Retirement at 50? Maybe in Taiwan

So I know the question of retirement in Taiwan has been bandied around a few times but mostly by people who haven’t actually lived in Taiwan or sometimes have even confused Taiwan with Thailand. My wife and I lived in Taiwan (Taipei city and county) for 8 years on and off from 1998-2010. Initially it was for Chinese study, but after we both taught English (yes, Engrish teachers, I know), until we moved back to Winnipeg, MB, Canada in 2010. I think we have a very good idea of what living in Taiwan entails, but we haven’t lived there in 8 years now, so maybe things have changed …

In 6 years ( when I am 50.5 years old), I can retire with a $30000 CAN (defined benefits) pension per year ( currently around 23300 US/680000NT ). This ends up being around 2500 CAN a month, which is around 60K NT a month ( a little less right now).

This is a guaranteed, government pension, but it reduces by about $8K at 65 . However, we should have around $300K Canadian or so saved in a tax free account (TFSA) at 50. We don’t want to touch that though, so it can sit and compound for 15 years, when my government pension gets reduced. We will also have about $50K CAN saved for my son’s schooling, be it international School and or University. We will also have some money from selling our house, but how much is questionable - could be anywhere from $50-100K CAN, which could be put towards University as well.

So, this is what my wife and I are considering - 3 locations for retirement at 50: Taiwan, Malaysia ( focusing on Penang), and Mexico ( probably Puerto Vallarta). All of that places we have been to, with the exception of Penang. We have been to Malaysia several times though, and we loved it.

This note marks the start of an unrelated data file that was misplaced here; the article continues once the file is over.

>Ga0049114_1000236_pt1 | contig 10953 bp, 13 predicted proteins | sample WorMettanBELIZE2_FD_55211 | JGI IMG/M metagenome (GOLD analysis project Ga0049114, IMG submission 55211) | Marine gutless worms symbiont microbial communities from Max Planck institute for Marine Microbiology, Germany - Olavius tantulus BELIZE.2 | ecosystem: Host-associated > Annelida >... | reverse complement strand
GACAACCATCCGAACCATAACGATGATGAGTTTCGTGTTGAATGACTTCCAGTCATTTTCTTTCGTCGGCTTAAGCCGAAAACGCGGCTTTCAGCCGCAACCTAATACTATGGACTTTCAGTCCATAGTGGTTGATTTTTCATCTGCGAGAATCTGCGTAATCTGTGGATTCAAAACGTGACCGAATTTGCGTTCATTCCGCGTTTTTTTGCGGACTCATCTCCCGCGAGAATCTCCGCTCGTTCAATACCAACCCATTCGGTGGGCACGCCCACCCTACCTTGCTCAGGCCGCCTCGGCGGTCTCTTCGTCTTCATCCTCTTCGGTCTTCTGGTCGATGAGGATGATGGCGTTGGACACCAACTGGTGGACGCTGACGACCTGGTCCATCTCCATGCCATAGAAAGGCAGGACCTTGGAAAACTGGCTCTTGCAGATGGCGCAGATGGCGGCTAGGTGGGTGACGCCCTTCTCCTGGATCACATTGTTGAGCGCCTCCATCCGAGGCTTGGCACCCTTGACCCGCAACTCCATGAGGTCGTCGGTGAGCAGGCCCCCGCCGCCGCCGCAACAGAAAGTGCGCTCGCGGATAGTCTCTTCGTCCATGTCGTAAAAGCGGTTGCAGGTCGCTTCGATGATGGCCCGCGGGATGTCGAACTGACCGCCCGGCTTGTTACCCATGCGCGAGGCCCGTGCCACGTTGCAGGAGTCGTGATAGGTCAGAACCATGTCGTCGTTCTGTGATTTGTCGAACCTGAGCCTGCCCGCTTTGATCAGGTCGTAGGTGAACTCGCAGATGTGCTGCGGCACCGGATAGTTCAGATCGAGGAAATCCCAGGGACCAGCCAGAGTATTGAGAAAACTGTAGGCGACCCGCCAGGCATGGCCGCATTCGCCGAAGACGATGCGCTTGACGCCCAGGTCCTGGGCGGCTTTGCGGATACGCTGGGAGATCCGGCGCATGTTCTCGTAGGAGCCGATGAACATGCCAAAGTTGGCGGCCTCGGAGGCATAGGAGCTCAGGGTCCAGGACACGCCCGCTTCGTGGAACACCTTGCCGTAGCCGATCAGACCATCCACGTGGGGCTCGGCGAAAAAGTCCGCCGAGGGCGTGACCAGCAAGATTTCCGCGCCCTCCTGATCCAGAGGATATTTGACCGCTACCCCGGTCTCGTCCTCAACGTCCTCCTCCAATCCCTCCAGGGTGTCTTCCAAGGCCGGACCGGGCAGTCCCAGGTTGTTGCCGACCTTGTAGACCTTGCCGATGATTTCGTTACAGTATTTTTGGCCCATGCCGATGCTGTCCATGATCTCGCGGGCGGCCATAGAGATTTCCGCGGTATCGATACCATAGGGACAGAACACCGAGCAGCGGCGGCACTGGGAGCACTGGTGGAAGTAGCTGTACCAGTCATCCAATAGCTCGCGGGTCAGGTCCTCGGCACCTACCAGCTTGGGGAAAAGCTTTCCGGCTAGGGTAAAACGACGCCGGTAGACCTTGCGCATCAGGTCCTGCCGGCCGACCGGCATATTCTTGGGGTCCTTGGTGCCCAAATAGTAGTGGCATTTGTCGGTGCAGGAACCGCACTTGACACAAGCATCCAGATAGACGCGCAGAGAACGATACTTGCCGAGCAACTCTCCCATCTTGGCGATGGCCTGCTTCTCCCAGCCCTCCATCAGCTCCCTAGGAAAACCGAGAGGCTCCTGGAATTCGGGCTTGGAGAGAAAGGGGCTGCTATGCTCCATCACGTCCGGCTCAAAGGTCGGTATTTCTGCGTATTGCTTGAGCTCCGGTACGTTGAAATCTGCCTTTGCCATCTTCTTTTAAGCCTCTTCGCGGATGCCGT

Malaysia and Mexico both have good retirement visa options, but you can only work in Mexico ( working is not allowed on the Malaysia visa). I likely wouldn’t need to work however, but I might want to, even if it is just to pay for a trip of some sort … In Taiwan the plan would be to have a work visa where I would work whatever the minimum is for a visa, do that for 5 years, and then get the APRC. Taiwan has it’s fair share of issues, the biggest of which is school for our son, who would be 11 years old when we are thinking of the move.

Anyways, enough of my thinking out loud … I do have another option, which is working another 5 years, and getting a $40K CAN pension … But that would require another five years of working often 12hr+ days, 5-6 days per week, in an incredibly high stress environment … If I can find a spot in my company that pays the same but is a regular day job, then maybe.


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I don’t have skin in this game, but this would be the deal breaker for me.

On the plus side, Taiwan and Canada now have a tax agreement (FINALLY!) that’s been in effect since January 2017. So if you were to relocate to Taiwan and earn some income here, at least you wouldn’t be subject to double taxation or Canada Revenue Agency going after you!

I hope other forumosans weigh in. And do keep us posted on your deliberations.


I am new to Taiwan so I can’t say too much about Taiwan. My initial feeling is that Taiwan is a great place. Good people. My kids will be attending local schools in Taiwan (but they were in a Chinese school in the US so the transition is easy).

But I am an expert in Malaysia and Thailand.